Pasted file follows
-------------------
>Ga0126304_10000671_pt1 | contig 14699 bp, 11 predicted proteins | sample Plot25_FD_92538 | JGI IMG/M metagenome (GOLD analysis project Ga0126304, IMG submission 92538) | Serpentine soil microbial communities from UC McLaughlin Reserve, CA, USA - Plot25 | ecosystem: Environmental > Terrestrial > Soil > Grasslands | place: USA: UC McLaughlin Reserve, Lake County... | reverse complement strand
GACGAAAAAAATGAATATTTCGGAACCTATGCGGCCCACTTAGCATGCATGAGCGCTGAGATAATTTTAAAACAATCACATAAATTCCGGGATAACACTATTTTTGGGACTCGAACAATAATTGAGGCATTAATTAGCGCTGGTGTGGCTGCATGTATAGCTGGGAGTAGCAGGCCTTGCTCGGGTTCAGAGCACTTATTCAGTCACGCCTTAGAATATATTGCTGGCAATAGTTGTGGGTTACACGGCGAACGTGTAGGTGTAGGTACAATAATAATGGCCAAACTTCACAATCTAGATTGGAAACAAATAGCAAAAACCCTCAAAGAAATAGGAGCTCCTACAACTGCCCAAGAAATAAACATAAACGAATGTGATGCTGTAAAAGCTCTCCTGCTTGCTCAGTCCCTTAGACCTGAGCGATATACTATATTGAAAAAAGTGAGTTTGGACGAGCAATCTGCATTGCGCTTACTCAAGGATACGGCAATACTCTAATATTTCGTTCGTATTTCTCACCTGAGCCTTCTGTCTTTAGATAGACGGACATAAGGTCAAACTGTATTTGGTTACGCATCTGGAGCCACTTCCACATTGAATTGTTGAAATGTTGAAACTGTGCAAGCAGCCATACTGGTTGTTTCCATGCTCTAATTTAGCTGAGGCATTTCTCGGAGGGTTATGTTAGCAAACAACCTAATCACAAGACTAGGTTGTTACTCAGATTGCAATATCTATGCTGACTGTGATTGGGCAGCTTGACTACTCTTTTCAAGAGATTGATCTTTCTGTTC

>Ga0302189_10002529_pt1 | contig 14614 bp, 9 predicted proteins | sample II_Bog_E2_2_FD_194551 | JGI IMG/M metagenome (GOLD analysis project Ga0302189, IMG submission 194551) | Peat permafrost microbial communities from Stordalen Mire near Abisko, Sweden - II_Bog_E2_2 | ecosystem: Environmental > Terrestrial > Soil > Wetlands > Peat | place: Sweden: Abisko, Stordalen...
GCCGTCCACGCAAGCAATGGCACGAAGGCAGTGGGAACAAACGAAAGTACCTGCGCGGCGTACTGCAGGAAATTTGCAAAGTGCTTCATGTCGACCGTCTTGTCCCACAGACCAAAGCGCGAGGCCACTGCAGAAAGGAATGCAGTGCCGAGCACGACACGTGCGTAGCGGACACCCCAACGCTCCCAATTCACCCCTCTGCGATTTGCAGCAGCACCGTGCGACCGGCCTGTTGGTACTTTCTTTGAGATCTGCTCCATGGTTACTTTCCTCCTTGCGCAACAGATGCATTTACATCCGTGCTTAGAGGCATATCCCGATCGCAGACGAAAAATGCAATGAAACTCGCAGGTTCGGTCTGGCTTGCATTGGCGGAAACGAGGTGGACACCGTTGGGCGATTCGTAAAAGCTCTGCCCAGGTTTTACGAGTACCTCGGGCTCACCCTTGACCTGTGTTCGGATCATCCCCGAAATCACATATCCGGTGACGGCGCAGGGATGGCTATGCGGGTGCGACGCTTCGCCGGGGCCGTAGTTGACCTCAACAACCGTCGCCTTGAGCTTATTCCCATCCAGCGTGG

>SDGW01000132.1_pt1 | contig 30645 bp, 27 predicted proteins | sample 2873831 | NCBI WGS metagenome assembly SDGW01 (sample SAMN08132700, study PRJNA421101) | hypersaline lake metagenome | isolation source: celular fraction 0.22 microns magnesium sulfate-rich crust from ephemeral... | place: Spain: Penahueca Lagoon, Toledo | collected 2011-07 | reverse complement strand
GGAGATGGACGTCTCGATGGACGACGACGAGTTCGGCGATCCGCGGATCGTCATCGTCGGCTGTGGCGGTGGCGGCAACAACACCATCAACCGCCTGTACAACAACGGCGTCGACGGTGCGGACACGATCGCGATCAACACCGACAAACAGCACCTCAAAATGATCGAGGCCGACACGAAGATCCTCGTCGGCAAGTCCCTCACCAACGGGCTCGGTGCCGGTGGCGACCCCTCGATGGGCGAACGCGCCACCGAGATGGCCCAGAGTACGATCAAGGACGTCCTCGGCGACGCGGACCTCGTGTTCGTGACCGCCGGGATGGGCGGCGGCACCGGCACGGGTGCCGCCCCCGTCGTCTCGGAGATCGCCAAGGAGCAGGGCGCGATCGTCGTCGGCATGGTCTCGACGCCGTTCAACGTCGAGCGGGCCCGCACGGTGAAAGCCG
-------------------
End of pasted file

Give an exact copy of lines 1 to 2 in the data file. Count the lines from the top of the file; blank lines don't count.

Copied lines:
>Ga0126304_10000671_pt1 | contig 14699 bp, 11 predicted proteins | sample Plot25_FD_92538 | JGI IMG/M metagenome (GOLD analysis project Ga0126304, IMG submission 92538) | Serpentine soil microbial communities from UC McLaughlin Reserve, CA, USA - Plot25 | ecosystem: Environmental > Terrestrial > Soil > Grasslands | place: USA: UC McLaughlin Reserve, Lake County... | reverse complement strand
GACGAAAAAAATGAATATTTCGGAACCTATGCGGCCCACTTAGCATGCATGAGCGCTGAGATAATTTTAAAACAATCACATAAATTCCGGGATAACACTATTTTTGGGACTCGAACAATAATTGAGGCATTAATTAGCGCTGGTGTGGCTGCATGTATAGCTGGGAGTAGCAGGCCTTGCTCGGGTTCAGAGCACTTATTCAGTCACGCCTTAGAATATATTGCTGGCAATAGTTGTGGGTTACACGGCGAACGTGTAGGTGTAGGTACAATAATAATGGCCAAACTTCACAATCTAGATTGGAAACAAATAGCAAAAACCCTCAAAGAAATAGGAGCTCCTACAACTGCCCAAGAAATAAACATAAACGAATGTGATGCTGTAAAAGCTCTCCTGCTTGCTCAGTCCCTTAGACCTGAGCGATATACTATATTGAAAAAAGTGAGTTTGGACGAGCAATCTGCATTGCGCTTACTCAAGGATACGGCAATACTCTAATATTTCGTTCGTATTTCTCACCTGAGCCTTCTGTCTTTAGATAGACGGACATAAGGTCAAACTGTATTTGGTTACGCATCTGGAGCCACTTCCACATTGAATTGTTGAAATGTTGAAACTGTGCAAGCAGCCATACTGGTTGTTTCCATGCTCTAATTTAGCTGAGGCATTTCTCGGAGGGTTATGTTAGCAAACAACCTAATCACAAGACTAGGTTGTTACTCAGATTGCAATATCTATGCTGACTGTGATTGGGCAGCTTGACTACTCTTTTCAAGAGATTGATCTTTCTGTTC